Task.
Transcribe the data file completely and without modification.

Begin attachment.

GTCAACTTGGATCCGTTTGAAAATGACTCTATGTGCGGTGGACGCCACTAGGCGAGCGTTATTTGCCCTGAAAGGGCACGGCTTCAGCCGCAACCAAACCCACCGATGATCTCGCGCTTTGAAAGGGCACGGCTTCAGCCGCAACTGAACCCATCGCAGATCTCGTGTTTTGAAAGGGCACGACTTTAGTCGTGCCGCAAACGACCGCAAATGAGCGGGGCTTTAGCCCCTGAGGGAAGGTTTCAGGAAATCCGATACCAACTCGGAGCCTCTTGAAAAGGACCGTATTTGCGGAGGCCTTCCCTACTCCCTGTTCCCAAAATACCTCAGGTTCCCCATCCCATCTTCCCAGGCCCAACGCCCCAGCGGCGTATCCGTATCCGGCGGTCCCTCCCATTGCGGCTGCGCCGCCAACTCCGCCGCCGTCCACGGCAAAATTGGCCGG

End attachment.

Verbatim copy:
GTCAACTTGGATCCGTTTGAAAATGACTCTATGTGCGGTGGACGCCACTAGGCGAGCGTTATTTGCCCTGAAAGGGCACGGCTTCAGCCGCAACCAAACCCACCGATGATCTCGCGCTTTGAAAGGGCACGGCTTCAGCCGCAACTGAACCCATCGCAGATCTCGTGTTTTGAAAGGGCACGACTTTAGTCGTGCCGCAAACGACCGCAAATGAGCGGGGCTTTAGCCCCTGAGGGAAGGTTTCAGGAAATCCGATACCAACTCGGAGCCTCTTGAAAAGGACCGTATTTGCGGAGGCCTTCCCTACTCCCTGTTCCCAAAATACCTCAGGTTCCCCATCCCATCTTCCCAGGCCCAACGCCCCAGCGGCGTATCCGTATCCGGCGGTCCCTCCCATTGCGGCTGCGCCGCCAACTCCGCCGCCGTCCACGGCAAAATTGGCCGG